• Hidden Depths:
    • Alonso proves to be a very talented classical theatre actor.
    • Enriqueta has no trouble adjusting to life in the future even years after she goes mad.
  • Historical Domain Character: Given that this is based on the idea of travelling in time... in fact, they have so many that we gave it its own page.
  • Historical In-Joke:
    • Many historical characters were employed by the Ministry at some point.
    • When Velázquez painted himself in Las Meninas, he depicted himself with a Santiago Cross on his chest, an honor he did not receive until three years after the painting was completed. In episode 3, Salvador tells him that he knows he used a door to find out the truth. Velázquez also mentions The Surrender of Breda.
    • In episode 6, Amelia convinces Lázaro to get his adventures written down. In the end, Lázaro talks with a friend monk, who offers to write what he can tell, and the two of them conclude that it will have to be done anonymously. In Real Life, no one knows who wrote the book (El Lazarillo de Tormes).
    • The first episode shows that there is a time door leading right to the place and time in which Las Meninas was painted, likely the one through which Velázquez was recruited. This door is the door that appears in the painting itself.
    • In Episode 2, Salvador remarks that Philip II's reign was a golden age for the Ministry - "Maybe the only one". Many would say the same about the history of Spain itself.
    • The Ministry's agent in the 1588-1604 period (at least) is named Gil Pérez.
  • Hitler's Time Travel Exemption Act: Doubly Subverted. The Ministry's original mission in 1940 is not to kill Hitler (they have to preserve history, after all), but after complications arise Ernesto decides that it is the lesser of two evils and prepares to poison him. In the last moment, the mission is saved and Hitler is spared, technically adding another failed attempt on his life to his belt.
  • Hollywood Tone-Deaf: Angustias in Episode 12.
  • Hopeless War: The two-parter "Time of the Brave" sees Julián at the tail end of the Spanish-American War, ending with him at the church of Baler, where a platoon of Spanish soldiers holed up and continued the fight for a year without realizing (or their lieutenant not believing) that the war had ended.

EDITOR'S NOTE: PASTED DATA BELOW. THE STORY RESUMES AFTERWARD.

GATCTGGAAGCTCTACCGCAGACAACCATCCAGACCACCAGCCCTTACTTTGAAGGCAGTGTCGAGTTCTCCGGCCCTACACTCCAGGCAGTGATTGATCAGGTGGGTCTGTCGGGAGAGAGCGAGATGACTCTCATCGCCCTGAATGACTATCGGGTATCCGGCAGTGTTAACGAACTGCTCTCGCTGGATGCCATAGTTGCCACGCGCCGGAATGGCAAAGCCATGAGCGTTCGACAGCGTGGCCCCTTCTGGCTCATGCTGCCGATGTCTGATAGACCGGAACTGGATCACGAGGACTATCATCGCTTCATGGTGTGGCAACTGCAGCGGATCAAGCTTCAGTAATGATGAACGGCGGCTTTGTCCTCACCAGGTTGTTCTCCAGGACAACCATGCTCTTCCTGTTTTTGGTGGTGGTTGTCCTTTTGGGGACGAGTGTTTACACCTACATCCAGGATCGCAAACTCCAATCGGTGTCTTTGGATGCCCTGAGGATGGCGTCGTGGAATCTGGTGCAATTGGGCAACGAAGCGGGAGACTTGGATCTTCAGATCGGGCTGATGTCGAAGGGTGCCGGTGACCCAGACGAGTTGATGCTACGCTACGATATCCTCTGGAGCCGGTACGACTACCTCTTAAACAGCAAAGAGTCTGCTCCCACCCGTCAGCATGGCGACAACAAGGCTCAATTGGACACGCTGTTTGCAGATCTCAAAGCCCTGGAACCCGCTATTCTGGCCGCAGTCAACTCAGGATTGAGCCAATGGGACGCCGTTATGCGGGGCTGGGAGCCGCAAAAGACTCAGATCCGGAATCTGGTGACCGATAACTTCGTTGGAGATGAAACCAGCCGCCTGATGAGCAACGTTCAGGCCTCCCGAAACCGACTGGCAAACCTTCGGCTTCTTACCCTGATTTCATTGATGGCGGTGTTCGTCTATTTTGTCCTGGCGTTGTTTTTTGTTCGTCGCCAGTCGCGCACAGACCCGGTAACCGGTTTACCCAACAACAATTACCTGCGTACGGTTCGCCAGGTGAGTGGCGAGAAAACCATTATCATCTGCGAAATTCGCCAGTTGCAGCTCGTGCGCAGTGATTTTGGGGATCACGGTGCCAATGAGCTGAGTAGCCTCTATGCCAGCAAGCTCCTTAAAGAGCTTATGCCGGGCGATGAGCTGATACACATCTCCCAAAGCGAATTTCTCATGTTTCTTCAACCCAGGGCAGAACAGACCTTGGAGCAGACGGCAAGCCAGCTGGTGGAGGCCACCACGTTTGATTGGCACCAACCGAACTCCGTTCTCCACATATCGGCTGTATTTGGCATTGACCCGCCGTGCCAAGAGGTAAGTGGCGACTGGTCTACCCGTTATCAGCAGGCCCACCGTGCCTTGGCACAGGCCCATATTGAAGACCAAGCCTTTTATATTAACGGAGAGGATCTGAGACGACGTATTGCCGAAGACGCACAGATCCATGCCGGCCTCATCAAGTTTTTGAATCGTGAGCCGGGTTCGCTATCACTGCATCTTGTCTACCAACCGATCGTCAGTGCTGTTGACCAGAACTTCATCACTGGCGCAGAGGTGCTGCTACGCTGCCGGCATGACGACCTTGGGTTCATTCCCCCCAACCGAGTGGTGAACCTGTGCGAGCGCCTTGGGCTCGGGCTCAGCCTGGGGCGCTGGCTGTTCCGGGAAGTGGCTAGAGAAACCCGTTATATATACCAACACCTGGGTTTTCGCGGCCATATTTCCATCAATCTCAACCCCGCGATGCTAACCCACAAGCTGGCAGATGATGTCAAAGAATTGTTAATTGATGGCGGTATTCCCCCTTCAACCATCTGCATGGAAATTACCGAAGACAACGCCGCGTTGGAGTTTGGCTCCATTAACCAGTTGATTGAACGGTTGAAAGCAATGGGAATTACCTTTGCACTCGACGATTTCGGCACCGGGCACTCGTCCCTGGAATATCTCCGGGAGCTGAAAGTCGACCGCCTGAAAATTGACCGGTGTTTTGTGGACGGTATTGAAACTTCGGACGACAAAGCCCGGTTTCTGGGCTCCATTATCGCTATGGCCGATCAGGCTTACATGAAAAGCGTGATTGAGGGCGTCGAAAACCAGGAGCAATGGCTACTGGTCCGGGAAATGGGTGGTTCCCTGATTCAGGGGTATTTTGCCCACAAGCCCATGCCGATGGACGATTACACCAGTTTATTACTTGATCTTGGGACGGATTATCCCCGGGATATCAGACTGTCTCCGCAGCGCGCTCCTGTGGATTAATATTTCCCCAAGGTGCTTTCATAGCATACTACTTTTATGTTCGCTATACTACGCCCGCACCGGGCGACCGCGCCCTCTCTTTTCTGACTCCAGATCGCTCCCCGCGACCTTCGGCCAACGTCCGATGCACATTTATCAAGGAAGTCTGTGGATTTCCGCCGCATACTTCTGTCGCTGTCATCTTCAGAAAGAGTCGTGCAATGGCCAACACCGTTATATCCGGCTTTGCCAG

• How We Got Here: "Deshaciendo el tiempo" begins with the Ministry burning, and nearly all the agents dead, save for Pacino and Carolina. Most of the episode is about how this was caused by Pacino's attempts to change the past.
  • Hypocrite: Susana Torres criticizes Salvador's sentimentalism... and in her first full episode risks a pandemic because Irene (her lover) got infected with the Spanish flu. She also criticizes his use of the time doors for personal needs, yet takes Irene on a date to 2002. She also intends to fire Ernesto for letting Dr Vargas, who had sold Spanish flu samples to a pharmaceutical company, go, but it turns out she is all too willing to sell the Ministry to Darrow Ltd. for a load of cash.
  • I Need a Freaking Drink: On episode 25, Alonso is overwhelmed by the many things in the age they have been sent to for the mission that he can't understand. When Pacino offers him a small cup of wine, he immediately downs it.
  • I Should Write a Book About This: Invoked by Amelia when she tells Lázaro de Tormes that his adventures would make for a great novel.
  • Identical Grandson: There is an impressive similarity between Tomás de Torquemada and Ernesto, so much that Amelia, Julián and Alonso suspect there is something going on. Turns out that Ernesto is Torquemada's father.
    • Maite's (Julian's wife) mother is played by the same actress as Maite (Mar Ulldemolins).
  • Identical Stranger: At an anti-eviction protest, Alonso meets a lawyer named Elena, who looks exactly like his wife Blanca (both are obviously played by the same actress, Susana Córdoba).
  • Idiosyncratic Episode Naming: The title of every episode includes the word tiempo ("time").
  • Idiot Ball: Lombardi would never have gone as far as he did if the Ministry had not breached its usual procedure and assigned an agent to either guard the door leading to 1485 La Rábida, or kept an eye on Christopher Columbus during the time before he was granted money to sail his trip west.
  • Improvised Weapon: While trying to fight off the Soviet agent in Episode 22, Pacino grabs a nearby shovel and hits him with it.
  • I'm Mr. [Future Pop Culture Reference]:
    • In episode 1, when he has to register in a 1808 inn, Julián gives his name as Curro Jiménez (the main character of another Spanish TV series, an outlaw that fought the invading Napoleonic armies). It is also a tribute to the actor's father, Sancho Gracia, who was Curro Jiménez on that series and died on 2012.
    • In episode 18, when they pretend to be Portuguese, Julián introduces himself and Alonso as "We're Cristiano and Ronaldo", and then Amelia as "Ronaldihna Da Silva Mourinho". All of them are names of famous football players (Cristiano Ronaldo and Ronaldihno) or coaches (Mourinho).
  • Incurable Cough of Death: Armando Leiva has grown an unstoppable cough during his imprisonment in 1053 and the chances of surviving are almost futile. When Irene visits him, she offers medicine to her former mentor out of pity.
  • Indy Ploy: Lampshaded by the Ministry subsecretary.
    Salvador Martí: We are Spaniards, no? Improvise!